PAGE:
Saturday, September 19, 2009

So What Does our Homeschool Look Like When We Travel?

Though our homeschool often changes as our location changes many times our school has pretty much looked the same on the road as it did at home. The difference was our bookshelves full of books and curriculum had been condensed into one large Rubbermaid tub. Imagine lugging all of your books up four flights of stairs when the elevator’s out of order, we've been there, not fun! Back breaking! Limiting what we could take on the road really forced me to focus on what was important. There have also been times, when the bulk of our schooling really was spent on outings and field trips.

While staying in the Historic Triangle of Virginia, we were immersed in Early American history. Our curriculum pretty much consisted of outings to places like Jamestown, Yorktown and Colonial Williamsburg with frequent trips to the library to check out books and videos on that specific time period. Since I didn’t have a laptop at that time , and we didn’t have regular access to a computer, we went to the library often. When we wanted to learn about the construction of the Chesapeake Bay Bridge Tunnel or when we wanted to identify the ghost crab that we’d found on the beach, we went to the library. We counted a day trip to the Wright Brothers National Monument as an Ohio History day as we learned about the struggles and triumphs of that first flight. We took art classes at the local art museum and learned that Planter’s Peanuts began in Suffolk, VA. We went to the Great Dismal Swamp in search of bears and were so thankful when we left without seeing one.

In Tennessee, we learned about the Secret City of Oak Ridge, home of the Manhattan Project-an undertaking that was so secret that during the construction of the city, a shipment of mattresses were returned because there was no record that Oak Ridge existed. This trip led to a fascination of WWII and the atomic bomb. In the World’s Fair Park in downtown Knoxville, we traveled to the top of the Sunsphere and my husband and I reminisced about the Rubik’s Cube and other neat inventions of the day.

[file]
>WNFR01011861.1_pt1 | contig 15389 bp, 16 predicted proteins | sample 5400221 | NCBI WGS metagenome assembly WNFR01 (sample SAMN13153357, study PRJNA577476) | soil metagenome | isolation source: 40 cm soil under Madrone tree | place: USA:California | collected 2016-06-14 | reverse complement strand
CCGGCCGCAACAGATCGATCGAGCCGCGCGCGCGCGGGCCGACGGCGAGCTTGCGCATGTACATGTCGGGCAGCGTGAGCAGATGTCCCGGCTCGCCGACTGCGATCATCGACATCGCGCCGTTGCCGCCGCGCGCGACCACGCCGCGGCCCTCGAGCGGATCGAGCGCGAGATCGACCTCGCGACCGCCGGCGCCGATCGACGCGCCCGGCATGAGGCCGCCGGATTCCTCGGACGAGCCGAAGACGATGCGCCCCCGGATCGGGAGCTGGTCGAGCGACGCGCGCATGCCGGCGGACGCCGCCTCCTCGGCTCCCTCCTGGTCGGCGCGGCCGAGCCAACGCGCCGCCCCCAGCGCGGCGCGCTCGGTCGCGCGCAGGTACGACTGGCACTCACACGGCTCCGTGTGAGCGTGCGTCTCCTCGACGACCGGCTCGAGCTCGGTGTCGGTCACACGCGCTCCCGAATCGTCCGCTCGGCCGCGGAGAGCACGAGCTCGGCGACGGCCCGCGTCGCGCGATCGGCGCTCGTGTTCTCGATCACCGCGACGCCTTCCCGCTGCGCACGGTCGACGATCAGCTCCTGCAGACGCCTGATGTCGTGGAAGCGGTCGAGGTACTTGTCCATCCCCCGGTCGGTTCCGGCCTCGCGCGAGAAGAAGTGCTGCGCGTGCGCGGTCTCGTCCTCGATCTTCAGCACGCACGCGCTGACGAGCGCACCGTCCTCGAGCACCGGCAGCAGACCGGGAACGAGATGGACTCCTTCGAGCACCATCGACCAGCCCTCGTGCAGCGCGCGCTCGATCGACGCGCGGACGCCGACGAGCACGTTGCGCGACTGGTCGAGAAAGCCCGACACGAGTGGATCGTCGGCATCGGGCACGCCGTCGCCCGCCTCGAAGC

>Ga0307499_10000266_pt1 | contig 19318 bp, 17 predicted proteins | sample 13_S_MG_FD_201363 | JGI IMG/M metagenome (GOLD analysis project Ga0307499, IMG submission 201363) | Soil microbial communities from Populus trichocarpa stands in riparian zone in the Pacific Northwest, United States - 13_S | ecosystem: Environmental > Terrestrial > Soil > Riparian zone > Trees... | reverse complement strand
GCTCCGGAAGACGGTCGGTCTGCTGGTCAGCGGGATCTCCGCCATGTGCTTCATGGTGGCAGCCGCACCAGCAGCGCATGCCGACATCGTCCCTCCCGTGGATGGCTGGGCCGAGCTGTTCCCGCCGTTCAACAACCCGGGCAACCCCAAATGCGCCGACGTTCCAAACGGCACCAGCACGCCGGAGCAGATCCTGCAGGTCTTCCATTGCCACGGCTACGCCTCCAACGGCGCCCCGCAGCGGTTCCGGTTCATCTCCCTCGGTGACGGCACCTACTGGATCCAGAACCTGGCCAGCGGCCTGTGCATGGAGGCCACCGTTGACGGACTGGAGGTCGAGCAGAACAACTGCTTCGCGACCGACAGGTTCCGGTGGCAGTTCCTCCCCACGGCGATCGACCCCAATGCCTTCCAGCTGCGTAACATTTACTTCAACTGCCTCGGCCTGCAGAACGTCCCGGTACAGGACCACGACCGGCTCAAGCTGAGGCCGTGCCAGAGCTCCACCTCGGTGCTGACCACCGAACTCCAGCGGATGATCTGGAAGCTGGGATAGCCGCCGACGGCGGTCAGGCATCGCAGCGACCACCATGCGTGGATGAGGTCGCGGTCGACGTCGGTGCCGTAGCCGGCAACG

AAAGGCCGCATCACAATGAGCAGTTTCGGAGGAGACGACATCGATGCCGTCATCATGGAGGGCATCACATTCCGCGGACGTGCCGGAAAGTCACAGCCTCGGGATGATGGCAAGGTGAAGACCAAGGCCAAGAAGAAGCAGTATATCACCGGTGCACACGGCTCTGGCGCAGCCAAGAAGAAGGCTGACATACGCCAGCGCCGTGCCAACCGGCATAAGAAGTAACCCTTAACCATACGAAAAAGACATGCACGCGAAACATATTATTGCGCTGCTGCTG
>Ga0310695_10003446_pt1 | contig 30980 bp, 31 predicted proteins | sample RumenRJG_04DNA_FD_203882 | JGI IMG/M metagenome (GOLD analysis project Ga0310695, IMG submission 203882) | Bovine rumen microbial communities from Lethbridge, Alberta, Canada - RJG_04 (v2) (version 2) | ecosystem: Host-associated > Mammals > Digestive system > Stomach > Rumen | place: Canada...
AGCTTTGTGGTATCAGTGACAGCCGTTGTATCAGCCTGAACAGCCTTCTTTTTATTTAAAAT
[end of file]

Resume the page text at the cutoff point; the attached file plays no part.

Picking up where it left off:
While my husband worked in Kentucky, we stayed in a travel trailer at Lake White State Park. Since we really didn’t have any money at that time, we often stayed at the camper and focused on Ohio History, visiting the nearby Portsmouth floodwall murals or enjoying the local wildlife. While we were annoyed by the early morning quacking of the Mallard Ducks, we enjoyed catching a glimpse of what we believe to be a mink or muskrat lazily swimming in the canal just after daybreak. The kids went swimming, fishing and rescued turtles from tires and snakes. We had contests to see who could find the most cicada shells and undertook a limnology (or study of freshwater ecosystems) study. The kids caught up on book work, added entries to their nature journals and we lazily spent the afternoons with one of our all time favorite family read alouds, Rilla of Ingleside. Evenings were spent on the screened in porch playing board games. It was during this time without internet, cell phones and TV reception that the kids each began writing their own book or memoirs of our travels.

In Alabama, we learned about rockets and the race to the moon, Helen Keller and other local legends. We visited a slave cemetery and spent time researching it in the library’s heritage room. We read Old Yeller and then went to a Coon Dog Cemetery. We have hiked and explored the area finding natural attractions like Cherokee Rock Village and Caney Falls that we will never forget.

In Georgia, we learned about the ancient Chin dynasty and China’s Terra Cotta Soldiers at the High Museum of Art. We visited Civil War battlefields and toured a Confederate Cemetery. We panned for gold while learning about Georgia’s Gold Rush, climbed Indian Mounds in the beating sun, learned about Martin Luther, King Jr., the Civil Rights Movement, the 1996 Olympics and hiked on fields of granite while trying in vain to catch lizards and skinks. Since we stayed in Atlanta, we were also exposed to many different cultures and ethnic groups, in some areas, a trip to Wal-Mart was like stepping into an International market place.

Before my husband’s job actually took us on the road, some of our favorite field trips were to Washington D.C., The Statue of Liberty, Ellis Island and a Florida trip which included St. Augustine, Disney World and Sanibel. My kids swear I am the only mom on earth that would make them learn about Disney by writing my own unit study before actually traveling there.

Most of the inspiration to the places we visited came from books we were reading or another study that we were undertaking in our homeschool at that time. For us, books and travel logically go hand in hand.


  1. I absolutely love what the open road teaches us...more than mere history and geography, but family relationship skills, patience, and creativity. God bless you guys as you continue to travel, live and love!

  2. I really wish I could have done this when I was a kid...such a fun way to learn by actually seeing these things and experiencing them. I am seriously jealous of your kids LOL.

    I have a blog award for you at my blog :)


I love hearing what you think! Thanks for taking the time to leave a comment! Blessings!:)

Related Posts Plugin for WordPress, Blogger...